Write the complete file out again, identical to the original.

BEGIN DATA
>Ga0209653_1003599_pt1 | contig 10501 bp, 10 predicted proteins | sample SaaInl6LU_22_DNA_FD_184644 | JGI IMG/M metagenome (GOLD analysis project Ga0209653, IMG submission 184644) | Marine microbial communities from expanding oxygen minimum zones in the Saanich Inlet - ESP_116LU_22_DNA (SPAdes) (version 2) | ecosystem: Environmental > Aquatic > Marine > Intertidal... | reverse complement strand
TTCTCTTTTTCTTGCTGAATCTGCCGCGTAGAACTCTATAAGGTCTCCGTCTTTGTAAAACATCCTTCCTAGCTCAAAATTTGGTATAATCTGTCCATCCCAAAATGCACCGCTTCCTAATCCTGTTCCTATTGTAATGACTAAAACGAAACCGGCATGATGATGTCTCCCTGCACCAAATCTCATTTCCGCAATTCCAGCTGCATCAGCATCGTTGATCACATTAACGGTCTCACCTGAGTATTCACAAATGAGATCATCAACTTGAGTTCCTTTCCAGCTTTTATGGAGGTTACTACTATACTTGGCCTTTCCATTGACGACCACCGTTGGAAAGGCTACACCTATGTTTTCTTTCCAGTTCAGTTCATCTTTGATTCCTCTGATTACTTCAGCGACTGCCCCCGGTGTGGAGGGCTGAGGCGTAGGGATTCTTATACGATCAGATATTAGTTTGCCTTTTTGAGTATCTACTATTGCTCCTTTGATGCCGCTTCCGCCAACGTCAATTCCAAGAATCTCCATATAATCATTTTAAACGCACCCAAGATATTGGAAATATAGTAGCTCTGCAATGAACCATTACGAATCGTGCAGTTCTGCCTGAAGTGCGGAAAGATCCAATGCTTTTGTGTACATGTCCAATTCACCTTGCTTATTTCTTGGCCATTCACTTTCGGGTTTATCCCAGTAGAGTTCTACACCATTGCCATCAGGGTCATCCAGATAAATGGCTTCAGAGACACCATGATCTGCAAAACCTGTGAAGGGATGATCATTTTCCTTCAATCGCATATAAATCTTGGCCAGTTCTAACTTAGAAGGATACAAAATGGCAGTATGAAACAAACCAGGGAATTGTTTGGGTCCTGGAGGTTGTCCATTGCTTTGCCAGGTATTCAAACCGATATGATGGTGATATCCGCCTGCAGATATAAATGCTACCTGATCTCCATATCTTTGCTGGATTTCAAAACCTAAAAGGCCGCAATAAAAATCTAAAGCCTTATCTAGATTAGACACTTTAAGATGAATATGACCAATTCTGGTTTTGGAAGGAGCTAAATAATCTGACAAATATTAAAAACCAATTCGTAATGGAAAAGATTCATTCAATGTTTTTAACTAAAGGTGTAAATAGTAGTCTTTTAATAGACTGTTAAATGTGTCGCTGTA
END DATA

>Ga0209653_1003599_pt1 | contig 10501 bp, 10 predicted proteins | sample SaaInl6LU_22_DNA_FD_184644 | JGI IMG/M metagenome (GOLD analysis project Ga0209653, IMG submission 184644) | Marine microbial communities from expanding oxygen minimum zones in the Saanich Inlet - ESP_116LU_22_DNA (SPAdes) (version 2) | ecosystem: Environmental > Aquatic > Marine > Intertidal... | reverse complement strand
TTCTCTTTTTCTTGCTGAATCTGCCGCGTAGAACTCTATAAGGTCTCCGTCTTTGTAAAACATCCTTCCTAGCTCAAAATTTGGTATAATCTGTCCATCCCAAAATGCACCGCTTCCTAATCCTGTTCCTATTGTAATGACTAAAACGAAACCGGCATGATGATGTCTCCCTGCACCAAATCTCATTTCCGCAATTCCAGCTGCATCAGCATCGTTGATCACATTAACGGTCTCACCTGAGTATTCACAAATGAGATCATCAACTTGAGTTCCTTTCCAGCTTTTATGGAGGTTACTACTATACTTGGCCTTTCCATTGACGACCACCGTTGGAAAGGCTACACCTATGTTTTCTTTCCAGTTCAGTTCATCTTTGATTCCTCTGATTACTTCAGCGACTGCCCCCGGTGTGGAGGGCTGAGGCGTAGGGATTCTTATACGATCAGATATTAGTTTGCCTTTTTGAGTATCTACTATTGCTCCTTTGATGCCGCTTCCGCCAACGTCAATTCCAAGAATCTCCATATAATCATTTTAAACGCACCCAAGATATTGGAAATATAGTAGCTCTGCAATGAACCATTACGAATCGTGCAGTTCTGCCTGAAGTGCGGAAAGATCCAATGCTTTTGTGTACATGTCCAATTCACCTTGCTTATTTCTTGGCCATTCACTTTCGGGTTTATCCCAGTAGAGTTCTACACCATTGCCATCAGGGTCATCCAGATAAATGGCTTCAGAGACACCATGATCTGCAAAACCTGTGAAGGGATGATCATTTTCCTTCAATCGCATATAAATCTTGGCCAGTTCTAACTTAGAAGGATACAAAATGGCAGTATGAAACAAACCAGGGAATTGTTTGGGTCCTGGAGGTTGTCCATTGCTTTGCCAGGTATTCAAACCGATATGATGGTGATATCCGCCTGCAGATATAAATGCTACCTGATCTCCATATCTTTGCTGGATTTCAAAACCTAAAAGGCCGCAATAAAAATCTAAAGCCTTATCTAGATTAGACACTTTAAGATGAATATGACCAATTCTGGTTTTGGAAGGAGCTAAATAATCTGACAAATATTAAAAACCAATTCGTAATGGAAAAGATTCATTCAATGTTTTTAACTAAAGGTGTAAATAGTAGTCTTTTAATAGACTGTTAAATGTGTCGCTGTA